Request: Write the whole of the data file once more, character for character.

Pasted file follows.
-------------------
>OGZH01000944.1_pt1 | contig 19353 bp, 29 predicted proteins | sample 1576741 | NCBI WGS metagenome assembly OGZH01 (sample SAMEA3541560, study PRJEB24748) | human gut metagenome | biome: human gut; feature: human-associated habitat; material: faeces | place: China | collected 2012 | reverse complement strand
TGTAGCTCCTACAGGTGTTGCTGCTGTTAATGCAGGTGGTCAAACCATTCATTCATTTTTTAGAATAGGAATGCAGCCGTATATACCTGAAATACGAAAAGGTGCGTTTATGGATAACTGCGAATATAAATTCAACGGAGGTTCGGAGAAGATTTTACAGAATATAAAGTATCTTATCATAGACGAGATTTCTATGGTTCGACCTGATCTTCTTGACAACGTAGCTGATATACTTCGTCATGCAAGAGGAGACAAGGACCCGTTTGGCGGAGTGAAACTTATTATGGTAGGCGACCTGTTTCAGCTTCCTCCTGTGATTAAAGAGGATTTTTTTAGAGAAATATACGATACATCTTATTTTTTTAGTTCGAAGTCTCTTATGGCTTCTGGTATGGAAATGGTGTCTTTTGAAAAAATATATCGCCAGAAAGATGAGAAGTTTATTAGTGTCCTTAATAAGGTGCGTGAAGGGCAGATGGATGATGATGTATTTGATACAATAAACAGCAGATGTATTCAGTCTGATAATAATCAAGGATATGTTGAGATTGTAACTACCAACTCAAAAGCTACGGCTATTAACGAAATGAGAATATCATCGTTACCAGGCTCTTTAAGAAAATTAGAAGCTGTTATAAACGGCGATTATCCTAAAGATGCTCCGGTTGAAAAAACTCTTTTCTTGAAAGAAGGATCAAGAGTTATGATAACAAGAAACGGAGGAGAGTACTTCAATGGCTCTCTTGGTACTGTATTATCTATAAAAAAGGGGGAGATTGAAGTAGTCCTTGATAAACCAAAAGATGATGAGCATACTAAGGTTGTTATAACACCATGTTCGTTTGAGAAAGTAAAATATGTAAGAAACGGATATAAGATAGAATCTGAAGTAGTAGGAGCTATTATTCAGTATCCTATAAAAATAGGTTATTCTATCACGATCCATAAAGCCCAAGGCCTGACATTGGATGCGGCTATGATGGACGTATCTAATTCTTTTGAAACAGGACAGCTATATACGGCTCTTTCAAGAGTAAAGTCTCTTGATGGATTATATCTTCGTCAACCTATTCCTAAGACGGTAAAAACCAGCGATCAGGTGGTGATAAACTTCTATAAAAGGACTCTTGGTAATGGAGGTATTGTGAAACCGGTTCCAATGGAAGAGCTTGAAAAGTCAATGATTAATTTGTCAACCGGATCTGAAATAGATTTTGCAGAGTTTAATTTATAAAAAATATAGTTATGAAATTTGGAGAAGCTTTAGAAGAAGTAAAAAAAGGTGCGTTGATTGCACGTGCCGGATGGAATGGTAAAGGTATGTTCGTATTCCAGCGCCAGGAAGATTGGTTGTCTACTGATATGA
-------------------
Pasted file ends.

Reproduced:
>OGZH01000944.1_pt1 | contig 19353 bp, 29 predicted proteins | sample 1576741 | NCBI WGS metagenome assembly OGZH01 (sample SAMEA3541560, study PRJEB24748) | human gut metagenome | biome: human gut; feature: human-associated habitat; material: faeces | place: China | collected 2012 | reverse complement strand
TGTAGCTCCTACAGGTGTTGCTGCTGTTAATGCAGGTGGTCAAACCATTCATTCATTTTTTAGAATAGGAATGCAGCCGTATATACCTGAAATACGAAAAGGTGCGTTTATGGATAACTGCGAATATAAATTCAACGGAGGTTCGGAGAAGATTTTACAGAATATAAAGTATCTTATCATAGACGAGATTTCTATGGTTCGACCTGATCTTCTTGACAACGTAGCTGATATACTTCGTCATGCAAGAGGAGACAAGGACCCGTTTGGCGGAGTGAAACTTATTATGGTAGGCGACCTGTTTCAGCTTCCTCCTGTGATTAAAGAGGATTTTTTTAGAGAAATATACGATACATCTTATTTTTTTAGTTCGAAGTCTCTTATGGCTTCTGGTATGGAAATGGTGTCTTTTGAAAAAATATATCGCCAGAAAGATGAGAAGTTTATTAGTGTCCTTAATAAGGTGCGTGAAGGGCAGATGGATGATGATGTATTTGATACAATAAACAGCAGATGTATTCAGTCTGATAATAATCAAGGATATGTTGAGATTGTAACTACCAACTCAAAAGCTACGGCTATTAACGAAATGAGAATATCATCGTTACCAGGCTCTTTAAGAAAATTAGAAGCTGTTATAAACGGCGATTATCCTAAAGATGCTCCGGTTGAAAAAACTCTTTTCTTGAAAGAAGGATCAAGAGTTATGATAACAAGAAACGGAGGAGAGTACTTCAATGGCTCTCTTGGTACTGTATTATCTATAAAAAAGGGGGAGATTGAAGTAGTCCTTGATAAACCAAAAGATGATGAGCATACTAAGGTTGTTATAACACCATGTTCGTTTGAGAAAGTAAAATATGTAAGAAACGGATATAAGATAGAATCTGAAGTAGTAGGAGCTATTATTCAGTATCCTATAAAAATAGGTTATTCTATCACGATCCATAAAGCCCAAGGCCTGACATTGGATGCGGCTATGATGGACGTATCTAATTCTTTTGAAACAGGACAGCTATATACGGCTCTTTCAAGAGTAAAGTCTCTTGATGGATTATATCTTCGTCAACCTATTCCTAAGACGGTAAAAACCAGCGATCAGGTGGTGATAAACTTCTATAAAAGGACTCTTGGTAATGGAGGTATTGTGAAACCGGTTCCAATGGAAGAGCTTGAAAAGTCAATGATTAATTTGTCAACCGGATCTGAAATAGATTTTGCAGAGTTTAATTTATAAAAAATATAGTTATGAAATTTGGAGAAGCTTTAGAAGAAGTAAAAAAAGGTGCGTTGATTGCACGTGCCGGATGGAATGGTAAAGGTATGTTCGTATTCCAGCGCCAGGAAGATTGGTTGTCTACTGATATGA